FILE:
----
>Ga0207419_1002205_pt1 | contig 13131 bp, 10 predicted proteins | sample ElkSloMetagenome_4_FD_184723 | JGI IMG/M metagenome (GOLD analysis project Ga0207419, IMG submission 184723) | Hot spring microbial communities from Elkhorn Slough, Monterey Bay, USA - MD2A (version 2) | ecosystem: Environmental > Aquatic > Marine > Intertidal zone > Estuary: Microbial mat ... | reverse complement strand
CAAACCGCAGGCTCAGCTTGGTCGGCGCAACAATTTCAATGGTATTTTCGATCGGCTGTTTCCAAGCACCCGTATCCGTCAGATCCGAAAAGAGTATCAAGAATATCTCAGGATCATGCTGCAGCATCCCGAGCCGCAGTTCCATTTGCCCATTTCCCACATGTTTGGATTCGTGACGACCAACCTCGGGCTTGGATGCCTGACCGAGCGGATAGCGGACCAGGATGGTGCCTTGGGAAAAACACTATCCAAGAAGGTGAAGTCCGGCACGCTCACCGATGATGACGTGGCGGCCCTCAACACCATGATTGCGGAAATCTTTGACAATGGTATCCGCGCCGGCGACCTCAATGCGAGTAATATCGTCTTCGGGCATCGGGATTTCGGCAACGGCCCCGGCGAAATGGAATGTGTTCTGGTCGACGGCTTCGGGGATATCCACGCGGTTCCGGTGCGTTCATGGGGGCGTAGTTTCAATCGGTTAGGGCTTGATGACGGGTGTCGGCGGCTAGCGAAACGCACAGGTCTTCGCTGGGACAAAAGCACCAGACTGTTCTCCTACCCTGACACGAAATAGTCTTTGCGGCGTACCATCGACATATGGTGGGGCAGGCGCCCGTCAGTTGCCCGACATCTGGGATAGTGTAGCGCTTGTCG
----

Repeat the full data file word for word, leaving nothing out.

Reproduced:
>Ga0207419_1002205_pt1 | contig 13131 bp, 10 predicted proteins | sample ElkSloMetagenome_4_FD_184723 | JGI IMG/M metagenome (GOLD analysis project Ga0207419, IMG submission 184723) | Hot spring microbial communities from Elkhorn Slough, Monterey Bay, USA - MD2A (version 2) | ecosystem: Environmental > Aquatic > Marine > Intertidal zone > Estuary: Microbial mat ... | reverse complement strand
CAAACCGCAGGCTCAGCTTGGTCGGCGCAACAATTTCAATGGTATTTTCGATCGGCTGTTTCCAAGCACCCGTATCCGTCAGATCCGAAAAGAGTATCAAGAATATCTCAGGATCATGCTGCAGCATCCCGAGCCGCAGTTCCATTTGCCCATTTCCCACATGTTTGGATTCGTGACGACCAACCTCGGGCTTGGATGCCTGACCGAGCGGATAGCGGACCAGGATGGTGCCTTGGGAAAAACACTATCCAAGAAGGTGAAGTCCGGCACGCTCACCGATGATGACGTGGCGGCCCTCAACACCATGATTGCGGAAATCTTTGACAATGGTATCCGCGCCGGCGACCTCAATGCGAGTAATATCGTCTTCGGGCATCGGGATTTCGGCAACGGCCCCGGCGAAATGGAATGTGTTCTGGTCGACGGCTTCGGGGATATCCACGCGGTTCCGGTGCGTTCATGGGGGCGTAGTTTCAATCGGTTAGGGCTTGATGACGGGTGTCGGCGGCTAGCGAAACGCACAGGTCTTCGCTGGGACAAAAGCACCAGACTGTTCTCCTACCCTGACACGAAATAGTCTTTGCGGCGTACCATCGACATATGGTGGGGCAGGCGCCCGTCAGTTGCCCGACATCTGGGATAGTGTAGCGCTTGTCG